It seems like only yesterday that I was wishing everyone a Happy New Year at the dawning of 2013. Or is that just me, being a year older, and once again falling victim to the cognitive illusion that time speeds up as we age? Or, is it all the fun I’m having that’s making time fly?
Well, whether time does or doesn’t (speed up, that is), it’s certainly a sign of age that I’m even considering this as a topic for discussion. Young people have a very different sense of time. I’m sure my grandchildren aren’t sitting around, pondering this phenomenon. In fact, they’re probably complaining about how it feels like forever until they’re old enough to have their own I-phones.
In any event, whether it took twelve months (real time) or twelve days (perceived time) to get here, a new year is indeed imminent.
Well, we’ve made it to the end of another year. And in spite of predictions to the contrary, you might have noticed that the earth as we know it was not destroyed on December 21, 2012. That is, unless you’re still hiding in your underground shelter and are not planning to emerge until your beef jerky and bottled water supply are depleted.
I had an inkling that the Doomsday interpretation of the Mayan calendar might be incorrect when I noticed with some relief that the gardeners in my neighborhood, most of whom hail from south of the border, did not throw down their hedge cutters and walk off the job. Instead, they went about their business as if it was an ordinary day. Honestly, in the face of an apocalypse, would an untidy lawn be of any consequence?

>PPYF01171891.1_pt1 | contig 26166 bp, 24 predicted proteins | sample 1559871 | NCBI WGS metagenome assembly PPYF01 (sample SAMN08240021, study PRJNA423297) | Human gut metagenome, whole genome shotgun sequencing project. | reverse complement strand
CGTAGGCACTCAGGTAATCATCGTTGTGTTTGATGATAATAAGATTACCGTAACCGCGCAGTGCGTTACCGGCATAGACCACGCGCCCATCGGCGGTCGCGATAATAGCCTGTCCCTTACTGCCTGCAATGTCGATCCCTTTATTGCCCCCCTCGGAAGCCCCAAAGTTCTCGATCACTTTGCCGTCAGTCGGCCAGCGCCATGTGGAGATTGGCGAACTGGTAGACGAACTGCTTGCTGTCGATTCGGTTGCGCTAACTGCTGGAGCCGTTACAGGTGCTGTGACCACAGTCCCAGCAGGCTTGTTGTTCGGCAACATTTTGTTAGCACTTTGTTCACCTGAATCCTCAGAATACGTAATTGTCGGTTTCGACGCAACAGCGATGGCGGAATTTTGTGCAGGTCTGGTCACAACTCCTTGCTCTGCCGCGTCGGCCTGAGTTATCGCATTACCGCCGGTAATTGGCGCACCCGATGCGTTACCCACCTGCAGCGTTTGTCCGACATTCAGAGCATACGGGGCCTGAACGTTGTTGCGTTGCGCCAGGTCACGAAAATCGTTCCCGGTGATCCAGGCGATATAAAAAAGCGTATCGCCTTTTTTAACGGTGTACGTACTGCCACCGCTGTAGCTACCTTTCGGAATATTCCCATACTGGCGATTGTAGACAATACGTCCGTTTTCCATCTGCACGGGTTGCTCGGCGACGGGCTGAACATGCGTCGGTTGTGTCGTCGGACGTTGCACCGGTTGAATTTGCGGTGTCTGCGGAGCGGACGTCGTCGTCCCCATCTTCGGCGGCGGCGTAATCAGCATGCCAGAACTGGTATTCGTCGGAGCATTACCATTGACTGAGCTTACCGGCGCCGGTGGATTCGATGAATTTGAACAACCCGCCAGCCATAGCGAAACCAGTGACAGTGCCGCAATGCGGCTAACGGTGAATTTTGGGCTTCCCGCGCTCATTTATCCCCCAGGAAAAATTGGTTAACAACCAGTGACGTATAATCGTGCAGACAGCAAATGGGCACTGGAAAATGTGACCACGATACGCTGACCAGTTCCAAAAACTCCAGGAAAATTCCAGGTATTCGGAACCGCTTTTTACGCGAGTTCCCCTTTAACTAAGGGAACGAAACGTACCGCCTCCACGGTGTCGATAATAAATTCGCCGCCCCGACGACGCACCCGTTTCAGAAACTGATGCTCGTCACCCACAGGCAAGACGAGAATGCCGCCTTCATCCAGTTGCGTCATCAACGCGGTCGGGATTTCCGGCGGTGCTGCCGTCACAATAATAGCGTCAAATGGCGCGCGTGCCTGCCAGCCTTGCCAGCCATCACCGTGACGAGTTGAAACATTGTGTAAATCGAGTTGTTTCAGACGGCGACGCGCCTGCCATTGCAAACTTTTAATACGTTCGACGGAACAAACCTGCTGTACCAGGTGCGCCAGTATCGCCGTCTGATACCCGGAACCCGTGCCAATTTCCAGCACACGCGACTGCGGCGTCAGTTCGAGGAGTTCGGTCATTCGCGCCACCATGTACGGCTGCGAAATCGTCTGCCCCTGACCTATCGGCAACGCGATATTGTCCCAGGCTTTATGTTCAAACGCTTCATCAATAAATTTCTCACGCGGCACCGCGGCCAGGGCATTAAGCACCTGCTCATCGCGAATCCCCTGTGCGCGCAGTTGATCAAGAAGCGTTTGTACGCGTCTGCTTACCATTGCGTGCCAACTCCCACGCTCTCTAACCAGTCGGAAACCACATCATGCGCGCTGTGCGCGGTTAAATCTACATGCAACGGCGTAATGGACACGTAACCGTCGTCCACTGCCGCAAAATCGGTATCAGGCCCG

Minutes before we humans begin to stir in our beds, the dogs know. They are pacing around the room, instead of lying quietly on the floor as is their way on every other morning, patiently waiting for signs that the day has officially begun. This morning they are awake and alert, with two sets of imploring eyes fixed on us, as if their intensity alone could levitate us from the bed. Then, when it is my husband, and not I, who is the first to respond, to sit up and plant two feet on the floor, they are certain. It is Sunday and my old, arthritic yellow Labrador retrievers begin leaping with joy!
Mah nishtanah, I want to say to my dogs. What makes this day different from all other days? How do you know it’s Sunday? I scrutinize my bedroom for physical evidence. The clock reads about seven o’clock, the same time we awaken every morning. The same amount of light slips in between the crack in the draperies covering our east-facing windows. There are no unusual sounds; no church bells can be heard. And yet they know.